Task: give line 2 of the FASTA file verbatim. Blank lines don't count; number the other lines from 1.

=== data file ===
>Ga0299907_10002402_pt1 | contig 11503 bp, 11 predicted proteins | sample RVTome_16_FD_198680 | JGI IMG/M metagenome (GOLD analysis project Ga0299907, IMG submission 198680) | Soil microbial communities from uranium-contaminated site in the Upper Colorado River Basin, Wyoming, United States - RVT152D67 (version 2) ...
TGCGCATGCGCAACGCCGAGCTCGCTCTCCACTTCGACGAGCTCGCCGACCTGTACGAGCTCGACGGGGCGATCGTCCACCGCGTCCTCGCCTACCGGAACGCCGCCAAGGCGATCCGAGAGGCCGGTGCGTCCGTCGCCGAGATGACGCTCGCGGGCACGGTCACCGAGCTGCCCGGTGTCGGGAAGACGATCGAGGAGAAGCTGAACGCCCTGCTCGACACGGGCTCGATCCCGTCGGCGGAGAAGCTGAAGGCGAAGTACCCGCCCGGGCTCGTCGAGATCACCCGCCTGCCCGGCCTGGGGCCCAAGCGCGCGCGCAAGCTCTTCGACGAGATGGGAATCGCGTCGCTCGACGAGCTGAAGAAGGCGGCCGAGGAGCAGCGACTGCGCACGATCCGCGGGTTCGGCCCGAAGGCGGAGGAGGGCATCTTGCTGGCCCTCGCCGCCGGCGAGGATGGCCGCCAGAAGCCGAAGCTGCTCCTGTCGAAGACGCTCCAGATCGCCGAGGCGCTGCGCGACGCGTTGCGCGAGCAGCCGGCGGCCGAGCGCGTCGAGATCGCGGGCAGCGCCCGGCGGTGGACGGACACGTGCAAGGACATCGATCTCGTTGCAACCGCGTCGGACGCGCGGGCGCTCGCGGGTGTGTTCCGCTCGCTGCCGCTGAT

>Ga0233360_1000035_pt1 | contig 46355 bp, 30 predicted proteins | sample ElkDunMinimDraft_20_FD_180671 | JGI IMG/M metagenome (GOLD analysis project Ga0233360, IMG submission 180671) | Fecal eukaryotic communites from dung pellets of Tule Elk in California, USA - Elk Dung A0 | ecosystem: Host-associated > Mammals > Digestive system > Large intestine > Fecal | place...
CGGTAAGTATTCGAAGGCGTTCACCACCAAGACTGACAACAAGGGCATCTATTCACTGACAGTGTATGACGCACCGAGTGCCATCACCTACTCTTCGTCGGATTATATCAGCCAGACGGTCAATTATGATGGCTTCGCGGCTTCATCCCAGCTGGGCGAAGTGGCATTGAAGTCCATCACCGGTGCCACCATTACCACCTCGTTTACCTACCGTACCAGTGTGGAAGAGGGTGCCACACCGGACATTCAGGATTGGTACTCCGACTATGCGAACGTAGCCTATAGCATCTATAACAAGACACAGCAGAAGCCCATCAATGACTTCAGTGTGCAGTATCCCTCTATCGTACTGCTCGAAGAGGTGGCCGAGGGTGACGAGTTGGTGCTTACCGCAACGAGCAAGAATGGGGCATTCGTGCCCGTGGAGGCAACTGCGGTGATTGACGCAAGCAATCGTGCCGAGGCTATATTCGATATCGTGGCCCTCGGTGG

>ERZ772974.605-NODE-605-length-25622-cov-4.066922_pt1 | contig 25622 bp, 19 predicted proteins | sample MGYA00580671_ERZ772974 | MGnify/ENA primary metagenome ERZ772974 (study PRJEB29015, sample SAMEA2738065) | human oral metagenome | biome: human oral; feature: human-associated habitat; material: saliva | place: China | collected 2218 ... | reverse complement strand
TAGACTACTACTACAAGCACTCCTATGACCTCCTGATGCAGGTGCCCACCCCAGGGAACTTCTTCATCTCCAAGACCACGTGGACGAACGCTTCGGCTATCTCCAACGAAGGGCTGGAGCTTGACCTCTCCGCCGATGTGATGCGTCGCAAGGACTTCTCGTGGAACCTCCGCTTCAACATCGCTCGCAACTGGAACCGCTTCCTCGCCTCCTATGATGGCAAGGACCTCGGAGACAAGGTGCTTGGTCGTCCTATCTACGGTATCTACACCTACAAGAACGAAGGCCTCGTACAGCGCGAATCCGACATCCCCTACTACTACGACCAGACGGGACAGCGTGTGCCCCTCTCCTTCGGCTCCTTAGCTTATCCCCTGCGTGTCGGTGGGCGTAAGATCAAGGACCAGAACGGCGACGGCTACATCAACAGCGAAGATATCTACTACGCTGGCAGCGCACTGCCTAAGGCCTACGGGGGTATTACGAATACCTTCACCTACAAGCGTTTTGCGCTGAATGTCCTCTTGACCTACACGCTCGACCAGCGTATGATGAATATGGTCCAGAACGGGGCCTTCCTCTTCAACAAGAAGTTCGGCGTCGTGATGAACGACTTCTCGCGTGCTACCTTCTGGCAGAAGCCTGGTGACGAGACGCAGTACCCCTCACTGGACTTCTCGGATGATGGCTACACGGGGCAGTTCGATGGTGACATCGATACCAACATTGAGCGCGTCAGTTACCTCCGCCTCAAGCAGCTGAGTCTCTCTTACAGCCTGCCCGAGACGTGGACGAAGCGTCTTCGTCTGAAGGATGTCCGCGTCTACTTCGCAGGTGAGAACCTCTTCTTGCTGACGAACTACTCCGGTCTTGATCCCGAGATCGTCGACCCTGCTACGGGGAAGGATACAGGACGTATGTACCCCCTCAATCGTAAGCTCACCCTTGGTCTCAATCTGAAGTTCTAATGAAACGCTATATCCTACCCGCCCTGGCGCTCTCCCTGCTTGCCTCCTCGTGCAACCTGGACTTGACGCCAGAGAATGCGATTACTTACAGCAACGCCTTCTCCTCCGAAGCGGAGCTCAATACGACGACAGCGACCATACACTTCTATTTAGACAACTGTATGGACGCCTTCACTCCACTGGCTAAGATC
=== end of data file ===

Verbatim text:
TGCGCATGCGCAACGCCGAGCTCGCTCTCCACTTCGACGAGCTCGCCGACCTGTACGAGCTCGACGGGGCGATCGTCCACCGCGTCCTCGCCTACCGGAACGCCGCCAAGGCGATCCGAGAGGCCGGTGCGTCCGTCGCCGAGATGACGCTCGCGGGCACGGTCACCGAGCTGCCCGGTGTCGGGAAGACGATCGAGGAGAAGCTGAACGCCCTGCTCGACACGGGCTCGATCCCGTCGGCGGAGAAGCTGAAGGCGAAGTACCCGCCCGGGCTCGTCGAGATCACCCGCCTGCCCGGCCTGGGGCCCAAGCGCGCGCGCAAGCTCTTCGACGAGATGGGAATCGCGTCGCTCGACGAGCTGAAGAAGGCGGCCGAGGAGCAGCGACTGCGCACGATCCGCGGGTTCGGCCCGAAGGCGGAGGAGGGCATCTTGCTGGCCCTCGCCGCCGGCGAGGATGGCCGCCAGAAGCCGAAGCTGCTCCTGTCGAAGACGCTCCAGATCGCCGAGGCGCTGCGCGACGCGTTGCGCGAGCAGCCGGCGGCCGAGCGCGTCGAGATCGCGGGCAGCGCCCGGCGGTGGACGGACACGTGCAAGGACATCGATCTCGTTGCAACCGCGTCGGACGCGCGGGCGCTCGCGGGTGTGTTCCGCTCGCTGCCGCTGAT